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Media Bites: How Little Thinking Can Trudeau Get Away With?

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If nothing else, tweeted National Post columnist Andrew Coyne on Saturday, partisans of all stripes "are at least agreed one one thing: the media are either obsessed with or covering up the Justin Trudeau story."

The "Justin Trudeau story" is of course the recent Sun News revelation that everyone's favourite pretender to the Liberal tiara had some rather disparaging things to say about Albertans back in 2010 (namely, that Canada "doesn't work" when they're in charge) coupled with some equally entitled sentiments about Quebeckers like himself (namely, that Canada "belongs to us").

Pretty damning, eh? Or not. As Andy noted, thanks to the partisan Madonna-Whore complex that passes for insightful Canadian political analysis these days, one's perception of even the basic newsworthiness of a story like this is now almost entirely determined by preexisting ideological hang-ups.

And no prizes for guessing which side the conservative punditry is taking.

"Bigotry" plain and simple, splutters Erza Levant on his (let's say) popular TV program. Insightful student of the human mind that he is, Ezra knows that Alberta-bashing comes easily to Justin, "because anti-western sentiment is every Liberal's mother tongue." In fact, forget birth languages, it's "in Trudeau's own family genes!"

"You can't grow up as the son of Pierre Trudeau" -- that Salmon Arm-fingerin', National Energy Policy-imposin', zero-seats-winnin' such-and-such -- and "not absorb through osmosis his key values" of Albertan-hate, diagnoses Ezzy. Or, in other words, some people are genetically predisposed to have bad political views that make them think some people are genetically predisposed to have bad political views.

Tragic really, agrees the Post's Rex Murphy, with one ill-conceived "slur," J-Tru has now plunked himself "squarely in the tradition he wanted to overwrite: that of his father's unhappy, voteless and sometimes contemptuous dealings with Western Canada."

Indeed, concurs fellow Postinista Kelly McParland, if Justin was just some dopey premier's brother that'd be one thing, but this guy's the sole candidate to lead a party that "has all but committed to crown him as its next saviour." And it's too late to return the damaged goods.

Meanwhile, the nation's liberal pundits are getting hand cramps from how hard they're trying to wave the controversy away.

"We're all getting excited about not much" sniffed Globe superstar Jeffrey Simpson when finally pressed to say something during a recent apperance on CTV's Power Play. "Yeah," nods  of Maclean's. So Justin was regionally "pandering" -- so what? I seem to recall a certain Albertan politician who could regionally pander with the best of 'em, snipes the Vancouver Sun's Barbara Yaffe.

'Course, in the end, regardless of your allegiances, it's hard to deny Ezra's parting quip that when it comes to Justin's idle musings we've all probably "spent more time thinking about his comments than he ever has."

The question is how little thinking a future prime minister deserves to get away with.

Blog continues below slideshow...

Trudeaus Alberta Comments Reaction
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When we last left our Mideast buddies, they had just finished wrapping up a brief lil' war that saw the brave Israelis crush the pathetic Hamas losers of Gaza -- or at least that's how the Canadian press largely spun it. You didn't have to be a conspirazoid Quebec radio talk show host to note a pretty consistent pro-Israeli slant in the nation's editorial pages during the eight-day conflict, though one could just as easily say there was probably no more consistently damning source of anti-Hamas news than Hamas itself.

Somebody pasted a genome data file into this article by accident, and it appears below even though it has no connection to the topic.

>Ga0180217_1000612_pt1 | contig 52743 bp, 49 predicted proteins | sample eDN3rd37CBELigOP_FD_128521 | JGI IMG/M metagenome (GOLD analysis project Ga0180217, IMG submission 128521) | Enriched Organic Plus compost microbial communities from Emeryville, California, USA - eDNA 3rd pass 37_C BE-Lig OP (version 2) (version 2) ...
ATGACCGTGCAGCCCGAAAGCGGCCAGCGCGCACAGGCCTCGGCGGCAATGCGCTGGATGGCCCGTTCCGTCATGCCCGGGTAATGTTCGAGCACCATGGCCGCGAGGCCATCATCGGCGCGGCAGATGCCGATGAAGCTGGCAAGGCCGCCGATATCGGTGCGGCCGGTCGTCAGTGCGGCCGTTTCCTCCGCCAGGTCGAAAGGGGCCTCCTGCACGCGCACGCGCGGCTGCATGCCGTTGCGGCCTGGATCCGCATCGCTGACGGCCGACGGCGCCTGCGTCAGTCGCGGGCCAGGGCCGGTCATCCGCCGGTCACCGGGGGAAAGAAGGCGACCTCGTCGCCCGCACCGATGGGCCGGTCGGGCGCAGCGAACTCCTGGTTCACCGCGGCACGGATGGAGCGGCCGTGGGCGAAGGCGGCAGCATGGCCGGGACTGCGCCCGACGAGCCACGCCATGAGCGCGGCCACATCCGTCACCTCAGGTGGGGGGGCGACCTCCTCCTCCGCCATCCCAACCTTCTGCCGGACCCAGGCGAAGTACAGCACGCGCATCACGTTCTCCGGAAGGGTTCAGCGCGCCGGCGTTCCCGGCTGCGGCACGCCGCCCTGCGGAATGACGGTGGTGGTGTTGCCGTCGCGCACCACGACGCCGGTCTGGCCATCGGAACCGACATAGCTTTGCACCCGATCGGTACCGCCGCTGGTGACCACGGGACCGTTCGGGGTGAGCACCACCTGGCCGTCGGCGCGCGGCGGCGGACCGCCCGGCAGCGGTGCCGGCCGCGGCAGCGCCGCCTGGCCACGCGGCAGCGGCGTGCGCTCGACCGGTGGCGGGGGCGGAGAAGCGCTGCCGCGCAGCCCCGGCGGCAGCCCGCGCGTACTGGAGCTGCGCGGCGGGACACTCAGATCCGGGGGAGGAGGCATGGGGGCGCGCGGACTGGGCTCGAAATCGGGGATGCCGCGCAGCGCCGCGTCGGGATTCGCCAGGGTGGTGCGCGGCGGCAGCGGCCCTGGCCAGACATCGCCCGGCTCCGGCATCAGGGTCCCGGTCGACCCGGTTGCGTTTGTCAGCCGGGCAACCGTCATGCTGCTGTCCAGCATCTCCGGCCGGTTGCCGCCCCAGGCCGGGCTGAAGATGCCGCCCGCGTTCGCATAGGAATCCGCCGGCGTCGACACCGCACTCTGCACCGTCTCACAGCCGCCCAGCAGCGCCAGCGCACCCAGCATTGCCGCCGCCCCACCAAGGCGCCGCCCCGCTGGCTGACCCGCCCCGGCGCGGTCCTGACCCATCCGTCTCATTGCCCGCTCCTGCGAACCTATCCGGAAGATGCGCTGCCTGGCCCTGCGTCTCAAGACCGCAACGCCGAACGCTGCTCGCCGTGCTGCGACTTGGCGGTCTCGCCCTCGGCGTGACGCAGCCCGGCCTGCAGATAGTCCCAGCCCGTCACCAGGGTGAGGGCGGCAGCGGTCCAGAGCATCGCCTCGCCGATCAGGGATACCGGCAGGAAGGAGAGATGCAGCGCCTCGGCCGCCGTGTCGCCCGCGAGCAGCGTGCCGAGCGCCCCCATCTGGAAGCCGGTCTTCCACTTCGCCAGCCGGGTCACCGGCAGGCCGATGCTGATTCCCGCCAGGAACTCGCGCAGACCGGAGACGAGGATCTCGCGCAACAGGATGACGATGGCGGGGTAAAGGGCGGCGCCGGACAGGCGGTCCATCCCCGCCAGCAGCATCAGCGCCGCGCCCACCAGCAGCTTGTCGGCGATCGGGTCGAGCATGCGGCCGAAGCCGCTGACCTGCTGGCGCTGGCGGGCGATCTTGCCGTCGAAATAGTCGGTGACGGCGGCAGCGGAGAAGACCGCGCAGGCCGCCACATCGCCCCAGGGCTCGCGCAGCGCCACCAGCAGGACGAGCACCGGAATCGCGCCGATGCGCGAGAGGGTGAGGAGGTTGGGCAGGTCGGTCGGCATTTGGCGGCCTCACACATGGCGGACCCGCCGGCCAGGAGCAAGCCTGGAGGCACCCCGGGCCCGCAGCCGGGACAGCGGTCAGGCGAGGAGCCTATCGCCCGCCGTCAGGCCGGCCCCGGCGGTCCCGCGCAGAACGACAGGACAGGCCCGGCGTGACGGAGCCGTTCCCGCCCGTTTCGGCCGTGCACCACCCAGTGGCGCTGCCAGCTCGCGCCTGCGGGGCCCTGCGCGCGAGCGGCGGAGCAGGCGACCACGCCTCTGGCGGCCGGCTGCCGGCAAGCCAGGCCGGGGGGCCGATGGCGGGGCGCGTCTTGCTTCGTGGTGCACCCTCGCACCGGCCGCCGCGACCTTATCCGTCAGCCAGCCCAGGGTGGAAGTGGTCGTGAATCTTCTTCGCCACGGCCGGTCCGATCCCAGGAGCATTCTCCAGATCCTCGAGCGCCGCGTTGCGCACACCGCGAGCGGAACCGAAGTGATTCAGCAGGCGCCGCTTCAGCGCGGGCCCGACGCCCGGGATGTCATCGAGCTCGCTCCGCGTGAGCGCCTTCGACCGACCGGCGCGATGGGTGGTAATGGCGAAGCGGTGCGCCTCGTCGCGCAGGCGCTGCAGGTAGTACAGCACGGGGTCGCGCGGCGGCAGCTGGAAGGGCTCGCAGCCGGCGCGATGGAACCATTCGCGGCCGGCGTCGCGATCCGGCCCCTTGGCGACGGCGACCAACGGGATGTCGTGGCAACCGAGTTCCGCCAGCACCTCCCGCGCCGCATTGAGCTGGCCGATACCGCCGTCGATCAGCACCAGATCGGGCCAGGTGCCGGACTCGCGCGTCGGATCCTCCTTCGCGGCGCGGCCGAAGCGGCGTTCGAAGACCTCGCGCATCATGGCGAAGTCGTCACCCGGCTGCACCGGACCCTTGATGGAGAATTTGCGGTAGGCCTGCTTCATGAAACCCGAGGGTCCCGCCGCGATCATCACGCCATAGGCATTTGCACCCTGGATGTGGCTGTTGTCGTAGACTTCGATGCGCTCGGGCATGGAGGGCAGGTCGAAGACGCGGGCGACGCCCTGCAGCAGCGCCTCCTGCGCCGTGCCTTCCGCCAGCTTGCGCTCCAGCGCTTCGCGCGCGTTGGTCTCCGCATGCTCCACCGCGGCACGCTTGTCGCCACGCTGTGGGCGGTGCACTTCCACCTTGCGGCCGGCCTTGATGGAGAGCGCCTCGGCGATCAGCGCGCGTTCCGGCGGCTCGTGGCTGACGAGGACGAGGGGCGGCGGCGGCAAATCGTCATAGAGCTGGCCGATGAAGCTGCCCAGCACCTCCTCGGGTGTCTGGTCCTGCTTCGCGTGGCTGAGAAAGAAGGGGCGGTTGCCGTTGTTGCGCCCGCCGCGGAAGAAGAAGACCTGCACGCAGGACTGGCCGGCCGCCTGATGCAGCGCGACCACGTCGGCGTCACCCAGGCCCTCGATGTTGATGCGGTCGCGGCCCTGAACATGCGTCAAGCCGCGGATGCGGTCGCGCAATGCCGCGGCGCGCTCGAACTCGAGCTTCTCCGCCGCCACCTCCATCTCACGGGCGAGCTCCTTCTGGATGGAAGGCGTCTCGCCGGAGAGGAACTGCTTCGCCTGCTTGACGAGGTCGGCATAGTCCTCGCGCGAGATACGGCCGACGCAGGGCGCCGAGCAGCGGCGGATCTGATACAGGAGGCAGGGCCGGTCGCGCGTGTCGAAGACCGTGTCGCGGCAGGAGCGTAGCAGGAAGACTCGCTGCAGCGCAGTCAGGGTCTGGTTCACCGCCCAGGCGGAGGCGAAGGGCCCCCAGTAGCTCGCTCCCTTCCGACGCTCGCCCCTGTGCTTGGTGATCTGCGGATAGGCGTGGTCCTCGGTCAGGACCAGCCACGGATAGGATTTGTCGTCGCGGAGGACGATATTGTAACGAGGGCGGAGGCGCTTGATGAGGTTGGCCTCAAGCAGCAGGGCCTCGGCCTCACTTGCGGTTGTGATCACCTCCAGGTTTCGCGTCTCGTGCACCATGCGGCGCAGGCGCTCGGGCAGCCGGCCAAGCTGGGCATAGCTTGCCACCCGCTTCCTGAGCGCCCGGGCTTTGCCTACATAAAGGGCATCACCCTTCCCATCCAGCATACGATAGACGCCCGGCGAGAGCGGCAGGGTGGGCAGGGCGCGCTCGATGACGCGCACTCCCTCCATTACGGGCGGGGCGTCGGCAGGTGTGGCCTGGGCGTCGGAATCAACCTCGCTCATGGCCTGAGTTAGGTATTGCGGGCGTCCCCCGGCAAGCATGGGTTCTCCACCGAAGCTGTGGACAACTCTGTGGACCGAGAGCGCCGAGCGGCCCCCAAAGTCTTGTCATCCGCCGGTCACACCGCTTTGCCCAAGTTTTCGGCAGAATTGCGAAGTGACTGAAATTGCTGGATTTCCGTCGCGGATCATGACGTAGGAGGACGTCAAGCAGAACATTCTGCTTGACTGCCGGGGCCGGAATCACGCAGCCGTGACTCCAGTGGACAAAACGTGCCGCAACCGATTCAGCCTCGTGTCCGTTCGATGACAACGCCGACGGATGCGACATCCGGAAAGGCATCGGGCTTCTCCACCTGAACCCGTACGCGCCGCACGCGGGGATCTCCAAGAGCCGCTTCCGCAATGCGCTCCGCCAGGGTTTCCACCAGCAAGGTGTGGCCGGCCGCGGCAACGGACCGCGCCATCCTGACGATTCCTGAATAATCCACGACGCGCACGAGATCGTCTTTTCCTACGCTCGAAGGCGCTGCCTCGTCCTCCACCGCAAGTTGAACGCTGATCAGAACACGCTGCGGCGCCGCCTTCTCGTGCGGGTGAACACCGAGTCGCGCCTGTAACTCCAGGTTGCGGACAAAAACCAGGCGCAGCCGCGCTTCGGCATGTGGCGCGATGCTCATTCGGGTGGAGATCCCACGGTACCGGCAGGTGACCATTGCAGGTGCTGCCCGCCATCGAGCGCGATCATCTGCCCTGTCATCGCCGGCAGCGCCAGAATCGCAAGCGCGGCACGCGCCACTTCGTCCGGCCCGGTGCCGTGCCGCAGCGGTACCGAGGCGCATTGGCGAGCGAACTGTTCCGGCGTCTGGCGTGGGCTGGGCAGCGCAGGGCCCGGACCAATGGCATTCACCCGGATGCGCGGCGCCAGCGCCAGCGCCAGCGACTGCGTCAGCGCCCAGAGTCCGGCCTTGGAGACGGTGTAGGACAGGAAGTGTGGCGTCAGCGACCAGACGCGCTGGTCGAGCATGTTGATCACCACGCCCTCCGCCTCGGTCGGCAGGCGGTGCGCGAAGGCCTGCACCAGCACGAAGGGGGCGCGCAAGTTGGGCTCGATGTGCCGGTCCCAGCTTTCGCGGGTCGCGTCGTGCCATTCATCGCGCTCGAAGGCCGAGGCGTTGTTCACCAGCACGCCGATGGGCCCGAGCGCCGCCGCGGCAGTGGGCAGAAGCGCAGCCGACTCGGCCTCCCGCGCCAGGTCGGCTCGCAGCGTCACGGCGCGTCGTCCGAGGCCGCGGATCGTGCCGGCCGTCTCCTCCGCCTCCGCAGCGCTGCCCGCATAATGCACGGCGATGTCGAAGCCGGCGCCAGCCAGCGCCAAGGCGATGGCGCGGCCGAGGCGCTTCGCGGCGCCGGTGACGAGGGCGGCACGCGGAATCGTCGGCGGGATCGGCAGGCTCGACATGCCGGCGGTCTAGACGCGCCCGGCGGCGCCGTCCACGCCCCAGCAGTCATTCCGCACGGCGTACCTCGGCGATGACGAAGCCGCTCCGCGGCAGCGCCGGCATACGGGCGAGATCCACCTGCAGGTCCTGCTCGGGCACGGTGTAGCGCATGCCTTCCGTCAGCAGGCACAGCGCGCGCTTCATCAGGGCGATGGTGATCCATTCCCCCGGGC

In any case, with the conflict now over and the stakes considerably lower, the press cheerleading has quickly devolved to hipster melancholy. "Man, why even bother to have a ceasefire," they mope into their craft beers, "everyone's just gonna wind up shooting each other again anyway."

The Toronto Star editorial board, for instance, is happy the good guys won, but still think it's "hard to see this as a strategic victory" for the Israelis. Palestinian Islamists are "emboldened," Turkey and Egypt are "antagonized," and strategically speaking, "Israel is no further ahead." But you know how you could get ahead, Israelis? By "hammering out the two-state solution" and letting the Palestinians have their own country. Oh, of course, we'll get right on that, replies Israel.

The Globe and Mail board echos a similar tone in their post-war post-mortem, noting that while Hamas is "feeding delusions" by claiming victory (yes, this is a thing), the Israelis will be lucky if "there is not a similar eruption of violence in the next few years." In fact, they lecture pacifist-aggressively, lasting peace will come "only when both sides recognize the futility of recurrent war." Oh, and all this time I thought we were supposed to recognize the awesomeness of recurrent war, respond the Palestinians.

Only the National Post seems chipper as ever, with a weekend editorial offering nothing but praise for a war Prime Minister Netanyahu waged "exactly the right way" and concluded with equal aplomb. Yeah, sucks that Palestinians have to live in a dump like Gaza, they concede, but hey, maybe if they stopped using said dump as a "lawless platform for Jew-killing" the Jews themselves might a tad more sympathetic.

Anyway, biased or not it's hard to deny that Canadian coverage of this recent spat of the Hummus set -- with maps, charts, videos, and correspondants galore -- has been anything less than stellar.

And if you missed any of it, don't worry -- there'll be other chances soon enough.

Israeli Strike Hits Gaza
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